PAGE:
Global media reports that COVID-19 could cause the worst economic recession in two decades, and it is said to be the worst in Malaysia's history.
Entrepreneurs who have been in business for a long time have survived and lived through some ups and downs of the economy to tell the story.
From them, other SMEs could learn how to learn some lessons from running their business in previous financial crises.
In a webinar, Hann Liew, founder and director of RinggitPlus, in collaboration with Maybanks Managing Director of Business Banking, gathered some of them to share their knowledge.
1. Understand that you cannot control everything
Zamir of GM Peladang Sdn Bhd said that when he coped with the economic crisis in 2007 and 2013, he learned that pricing through ups and downs is often an issue that cannot be controlled.
Photo credit: GM Peladang Sdn Bhd
Coming from agriculture, he said that pricing is usually determined by customers, so they need to focus on areas that they could control instead.
2. So, Focus on areas you can control
Instead of trying to control something beyond your control, instead focus your efforts on what is in your control, Zamir said.
For example, instead of trying to control the price, they focused on increasing production yields and experimenting with new technologies to increase the life expectancy of plants.
3rd Strengthen the basics of your business
It is recommended to look outside the box for various solutions to overcome or mitigate the effects of financial crises. However, it is also important that you strengthen the core of your business.
Zamir took an example from his own experience and said that in the agricultural industry, despite working with agrotourism and selling technology, farm production remained the core of their business and they had to stay strong.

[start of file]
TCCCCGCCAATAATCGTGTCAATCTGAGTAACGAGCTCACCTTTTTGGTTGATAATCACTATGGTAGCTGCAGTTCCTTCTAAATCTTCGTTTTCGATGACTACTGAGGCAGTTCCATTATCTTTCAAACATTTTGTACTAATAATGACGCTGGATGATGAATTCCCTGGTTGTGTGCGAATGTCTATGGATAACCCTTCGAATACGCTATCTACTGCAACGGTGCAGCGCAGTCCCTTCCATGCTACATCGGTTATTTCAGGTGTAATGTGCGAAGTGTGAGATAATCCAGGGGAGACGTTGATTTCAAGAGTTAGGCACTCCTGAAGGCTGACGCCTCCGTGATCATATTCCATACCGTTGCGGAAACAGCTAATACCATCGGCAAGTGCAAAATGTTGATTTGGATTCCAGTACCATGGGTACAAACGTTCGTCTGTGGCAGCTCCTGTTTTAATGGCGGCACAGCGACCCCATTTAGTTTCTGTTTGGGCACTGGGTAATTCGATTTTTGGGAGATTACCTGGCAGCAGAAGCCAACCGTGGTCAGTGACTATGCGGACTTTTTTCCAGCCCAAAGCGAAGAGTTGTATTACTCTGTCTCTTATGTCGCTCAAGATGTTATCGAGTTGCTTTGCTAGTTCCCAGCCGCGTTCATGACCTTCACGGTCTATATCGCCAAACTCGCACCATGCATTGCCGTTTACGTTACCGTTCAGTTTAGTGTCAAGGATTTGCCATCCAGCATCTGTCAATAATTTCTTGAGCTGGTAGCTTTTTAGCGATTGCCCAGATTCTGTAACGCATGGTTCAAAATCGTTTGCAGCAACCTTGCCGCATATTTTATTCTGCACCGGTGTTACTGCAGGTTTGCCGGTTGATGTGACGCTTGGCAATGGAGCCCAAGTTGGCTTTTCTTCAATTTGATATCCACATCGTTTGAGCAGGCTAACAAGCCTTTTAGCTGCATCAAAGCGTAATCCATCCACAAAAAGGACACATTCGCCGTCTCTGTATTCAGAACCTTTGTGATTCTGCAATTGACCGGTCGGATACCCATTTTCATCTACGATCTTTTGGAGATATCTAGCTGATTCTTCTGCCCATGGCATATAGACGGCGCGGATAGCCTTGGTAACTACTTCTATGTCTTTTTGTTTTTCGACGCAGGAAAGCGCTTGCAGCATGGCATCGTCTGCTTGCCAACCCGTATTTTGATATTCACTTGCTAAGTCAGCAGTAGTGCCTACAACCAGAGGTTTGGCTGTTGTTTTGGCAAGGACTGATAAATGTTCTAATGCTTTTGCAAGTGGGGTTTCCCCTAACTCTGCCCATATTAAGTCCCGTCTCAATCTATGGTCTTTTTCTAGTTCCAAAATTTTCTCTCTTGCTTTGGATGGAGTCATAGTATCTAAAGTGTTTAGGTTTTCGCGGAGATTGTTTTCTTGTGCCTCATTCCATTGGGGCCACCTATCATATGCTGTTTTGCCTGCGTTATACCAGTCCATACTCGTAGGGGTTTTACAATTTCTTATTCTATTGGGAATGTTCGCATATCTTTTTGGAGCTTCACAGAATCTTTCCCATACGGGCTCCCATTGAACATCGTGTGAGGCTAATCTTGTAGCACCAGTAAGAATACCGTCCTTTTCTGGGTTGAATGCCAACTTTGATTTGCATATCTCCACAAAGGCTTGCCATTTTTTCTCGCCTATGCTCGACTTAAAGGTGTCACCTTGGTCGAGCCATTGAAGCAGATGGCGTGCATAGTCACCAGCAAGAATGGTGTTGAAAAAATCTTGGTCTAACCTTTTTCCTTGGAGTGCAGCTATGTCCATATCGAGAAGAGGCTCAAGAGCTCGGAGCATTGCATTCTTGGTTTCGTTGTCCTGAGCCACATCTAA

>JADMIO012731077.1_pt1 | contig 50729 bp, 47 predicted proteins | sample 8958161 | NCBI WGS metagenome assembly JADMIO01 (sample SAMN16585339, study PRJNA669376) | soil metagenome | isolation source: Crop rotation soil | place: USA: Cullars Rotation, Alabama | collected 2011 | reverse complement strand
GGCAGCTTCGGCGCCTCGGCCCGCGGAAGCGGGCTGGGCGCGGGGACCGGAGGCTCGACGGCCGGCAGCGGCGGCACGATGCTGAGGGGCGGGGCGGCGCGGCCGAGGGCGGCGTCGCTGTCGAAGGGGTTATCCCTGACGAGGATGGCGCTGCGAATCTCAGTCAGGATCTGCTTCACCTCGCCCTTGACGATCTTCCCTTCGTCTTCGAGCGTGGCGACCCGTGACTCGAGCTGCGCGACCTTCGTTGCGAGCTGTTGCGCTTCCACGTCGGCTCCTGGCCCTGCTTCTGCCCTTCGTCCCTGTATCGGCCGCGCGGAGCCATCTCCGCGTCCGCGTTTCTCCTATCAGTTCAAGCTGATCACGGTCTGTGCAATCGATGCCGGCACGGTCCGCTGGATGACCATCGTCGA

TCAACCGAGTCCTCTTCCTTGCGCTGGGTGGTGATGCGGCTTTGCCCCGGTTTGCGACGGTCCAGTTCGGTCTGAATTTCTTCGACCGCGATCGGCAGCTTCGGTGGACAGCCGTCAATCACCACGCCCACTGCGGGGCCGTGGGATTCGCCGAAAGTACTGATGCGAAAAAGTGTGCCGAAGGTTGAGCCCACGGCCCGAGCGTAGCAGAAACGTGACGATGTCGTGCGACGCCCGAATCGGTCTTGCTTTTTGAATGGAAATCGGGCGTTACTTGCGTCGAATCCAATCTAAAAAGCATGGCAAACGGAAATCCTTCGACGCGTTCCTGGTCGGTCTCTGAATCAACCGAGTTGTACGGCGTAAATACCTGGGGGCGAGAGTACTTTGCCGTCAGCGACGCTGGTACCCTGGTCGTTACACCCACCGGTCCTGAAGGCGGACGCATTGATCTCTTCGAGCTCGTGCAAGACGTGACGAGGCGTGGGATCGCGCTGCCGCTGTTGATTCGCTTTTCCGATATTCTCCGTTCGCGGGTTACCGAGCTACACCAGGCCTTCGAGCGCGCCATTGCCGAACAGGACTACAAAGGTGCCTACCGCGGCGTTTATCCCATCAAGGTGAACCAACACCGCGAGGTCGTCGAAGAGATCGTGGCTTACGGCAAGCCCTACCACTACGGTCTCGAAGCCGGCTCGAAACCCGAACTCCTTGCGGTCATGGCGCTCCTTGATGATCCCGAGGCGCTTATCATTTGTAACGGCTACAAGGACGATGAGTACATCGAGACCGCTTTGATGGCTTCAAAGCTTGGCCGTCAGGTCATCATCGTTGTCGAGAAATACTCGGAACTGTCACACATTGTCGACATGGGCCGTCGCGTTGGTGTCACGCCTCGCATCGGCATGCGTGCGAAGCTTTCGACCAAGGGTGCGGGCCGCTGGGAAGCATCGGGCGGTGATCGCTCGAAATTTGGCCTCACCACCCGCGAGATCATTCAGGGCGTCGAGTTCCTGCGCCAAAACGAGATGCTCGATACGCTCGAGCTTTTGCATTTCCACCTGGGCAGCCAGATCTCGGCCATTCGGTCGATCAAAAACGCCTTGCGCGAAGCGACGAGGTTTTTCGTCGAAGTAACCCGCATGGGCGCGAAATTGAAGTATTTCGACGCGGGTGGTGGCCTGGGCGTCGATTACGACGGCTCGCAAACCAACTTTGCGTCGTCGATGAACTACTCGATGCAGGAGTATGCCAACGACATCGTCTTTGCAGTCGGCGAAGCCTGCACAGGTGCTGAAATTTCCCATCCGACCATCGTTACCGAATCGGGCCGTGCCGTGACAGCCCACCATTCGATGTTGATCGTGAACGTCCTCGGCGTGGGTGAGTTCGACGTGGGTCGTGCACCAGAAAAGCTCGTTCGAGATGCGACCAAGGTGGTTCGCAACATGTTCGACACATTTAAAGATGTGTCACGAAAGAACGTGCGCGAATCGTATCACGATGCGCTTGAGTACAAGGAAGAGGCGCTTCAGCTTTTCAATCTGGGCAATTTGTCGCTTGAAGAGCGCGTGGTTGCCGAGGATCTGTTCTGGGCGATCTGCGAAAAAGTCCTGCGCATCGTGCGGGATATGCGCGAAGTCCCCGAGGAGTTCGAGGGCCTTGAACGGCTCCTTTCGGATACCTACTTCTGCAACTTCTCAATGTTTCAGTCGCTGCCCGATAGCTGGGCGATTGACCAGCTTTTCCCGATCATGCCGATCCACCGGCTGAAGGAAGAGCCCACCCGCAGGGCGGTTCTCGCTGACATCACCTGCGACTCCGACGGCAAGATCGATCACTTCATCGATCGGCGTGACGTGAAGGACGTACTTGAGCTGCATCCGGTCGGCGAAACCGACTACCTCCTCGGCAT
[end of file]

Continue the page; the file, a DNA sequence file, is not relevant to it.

4th Digitization is good, but you need to be able to get back to the basics
Wan Shairi of WSF Travel & Tours Sdn Bhd from the tourism industry said that while using IT is good, it is important to keep in mind that some people will be left out if that is your only strategy.
Photo credit: WSF Travel & Tours Sdn Bhd
For the latter group, companies need to be able to go back to the basics of using newsletters, get back on the streets, and hand out flyers.
Some may argue that such methods are out of date, but Wan Shairi believes that this will be one of the best ways to maximize efforts and be inclusive in this climate, especially for the tourism industry.
5. Diversify your business
In a different situation than in agriculture, the tourism industry has hit its main business model, travel.
In addition to its main business, WSF Travel & Tours also deals with F & B and IT. At the moment, they had to shift their priorities by focusing on trips to F&B and IT.
By diversifying their business, they can access sources of income when their main business does not generate cash flow.
6. The importance of crisis management
During his decades of entrepreneurial experience, Puan Chan Cheong (CC Puan) from Green Packet Bhd said that he had learned the hard way the importance of policy- and action-oriented crisis management.